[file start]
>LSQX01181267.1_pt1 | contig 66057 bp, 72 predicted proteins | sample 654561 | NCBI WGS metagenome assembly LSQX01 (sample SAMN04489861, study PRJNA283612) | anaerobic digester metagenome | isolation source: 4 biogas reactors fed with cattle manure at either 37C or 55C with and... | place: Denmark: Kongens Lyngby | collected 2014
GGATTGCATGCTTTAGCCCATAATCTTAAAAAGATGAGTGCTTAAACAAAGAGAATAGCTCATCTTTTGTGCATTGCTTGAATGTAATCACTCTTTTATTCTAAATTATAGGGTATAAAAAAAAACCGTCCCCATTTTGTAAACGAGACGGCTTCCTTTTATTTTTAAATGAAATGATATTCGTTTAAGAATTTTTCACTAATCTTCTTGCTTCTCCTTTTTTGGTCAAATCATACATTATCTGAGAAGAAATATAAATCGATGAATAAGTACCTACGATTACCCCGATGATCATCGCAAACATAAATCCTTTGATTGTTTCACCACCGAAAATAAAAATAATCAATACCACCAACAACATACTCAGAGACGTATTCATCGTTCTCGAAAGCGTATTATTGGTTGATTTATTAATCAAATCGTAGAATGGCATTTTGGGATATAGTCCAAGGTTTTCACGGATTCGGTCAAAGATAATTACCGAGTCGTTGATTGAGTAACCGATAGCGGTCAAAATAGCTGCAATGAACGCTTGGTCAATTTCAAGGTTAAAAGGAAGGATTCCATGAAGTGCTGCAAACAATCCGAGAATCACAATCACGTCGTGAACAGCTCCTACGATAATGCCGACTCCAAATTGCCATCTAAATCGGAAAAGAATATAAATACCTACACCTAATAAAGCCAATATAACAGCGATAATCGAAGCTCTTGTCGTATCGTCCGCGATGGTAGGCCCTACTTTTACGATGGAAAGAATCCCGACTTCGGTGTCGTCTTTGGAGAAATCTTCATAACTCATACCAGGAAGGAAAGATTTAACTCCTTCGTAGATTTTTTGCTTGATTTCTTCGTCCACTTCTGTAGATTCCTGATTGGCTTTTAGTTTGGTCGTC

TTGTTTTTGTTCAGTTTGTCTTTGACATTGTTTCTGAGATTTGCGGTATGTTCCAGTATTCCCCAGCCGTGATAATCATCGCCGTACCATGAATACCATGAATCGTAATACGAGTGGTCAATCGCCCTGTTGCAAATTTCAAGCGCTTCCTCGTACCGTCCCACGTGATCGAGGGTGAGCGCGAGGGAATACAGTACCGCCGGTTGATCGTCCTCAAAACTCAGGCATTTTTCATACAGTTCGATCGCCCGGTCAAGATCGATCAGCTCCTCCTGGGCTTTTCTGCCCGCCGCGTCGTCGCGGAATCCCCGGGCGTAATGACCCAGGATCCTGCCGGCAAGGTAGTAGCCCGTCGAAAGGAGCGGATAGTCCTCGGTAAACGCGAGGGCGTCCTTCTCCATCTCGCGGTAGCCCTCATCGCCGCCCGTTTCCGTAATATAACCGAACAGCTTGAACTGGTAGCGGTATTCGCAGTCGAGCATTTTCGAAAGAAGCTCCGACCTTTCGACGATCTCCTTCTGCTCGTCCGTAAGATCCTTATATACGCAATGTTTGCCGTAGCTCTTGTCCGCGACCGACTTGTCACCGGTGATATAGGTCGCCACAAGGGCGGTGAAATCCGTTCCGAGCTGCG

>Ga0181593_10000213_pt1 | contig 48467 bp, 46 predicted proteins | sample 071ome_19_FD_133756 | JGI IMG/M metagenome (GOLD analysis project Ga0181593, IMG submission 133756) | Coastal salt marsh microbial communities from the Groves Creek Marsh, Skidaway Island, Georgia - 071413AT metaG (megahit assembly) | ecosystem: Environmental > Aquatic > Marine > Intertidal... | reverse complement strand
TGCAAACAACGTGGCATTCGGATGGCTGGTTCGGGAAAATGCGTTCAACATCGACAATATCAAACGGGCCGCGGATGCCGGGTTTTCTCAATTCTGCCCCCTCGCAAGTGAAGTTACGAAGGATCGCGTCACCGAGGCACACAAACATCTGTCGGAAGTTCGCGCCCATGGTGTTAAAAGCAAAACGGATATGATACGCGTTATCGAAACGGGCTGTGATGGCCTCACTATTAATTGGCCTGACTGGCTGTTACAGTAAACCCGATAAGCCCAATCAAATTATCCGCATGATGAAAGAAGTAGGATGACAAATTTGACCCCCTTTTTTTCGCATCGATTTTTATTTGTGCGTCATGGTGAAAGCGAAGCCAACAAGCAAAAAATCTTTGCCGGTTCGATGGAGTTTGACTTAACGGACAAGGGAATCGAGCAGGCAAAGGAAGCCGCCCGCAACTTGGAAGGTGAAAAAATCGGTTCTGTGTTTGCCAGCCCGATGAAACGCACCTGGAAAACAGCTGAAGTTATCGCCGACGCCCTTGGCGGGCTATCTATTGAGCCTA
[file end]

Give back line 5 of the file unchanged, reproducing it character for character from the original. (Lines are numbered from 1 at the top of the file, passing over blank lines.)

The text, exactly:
TGCAAACAACGTGGCATTCGGATGGCTGGTTCGGGAAAATGCGTTCAACATCGACAATATCAAACGGGCCGCGGATGCCGGGTTTTCTCAATTCTGCCCCCTCGCAAGTGAAGTTACGAAGGATCGCGTCACCGAGGCACACAAACATCTGTCGGAAGTTCGCGCCCATGGTGTTAAAAGCAAAACGGATATGATACGCGTTATCGAAACGGGCTGTGATGGCCTCACTATTAATTGGCCTGACTGGCTGTTACAGTAAACCCGATAAGCCCAATCAAATTATCCGCATGATGAAAGAAGTAGGATGACAAATTTGACCCCCTTTTTTTCGCATCGATTTTTATTTGTGCGTCATGGTGAAAGCGAAGCCAACAAGCAAAAAATCTTTGCCGGTTCGATGGAGTTTGACTTAACGGACAAGGGAATCGAGCAGGCAAAGGAAGCCGCCCGCAACTTGGAAGGTGAAAAAATCGGTTCTGTGTTTGCCAGCCCGATGAAACGCACCTGGAAAACAGCTGAAGTTATCGCCGACGCCCTTGGCGGGCTATCTATTGAGCCTA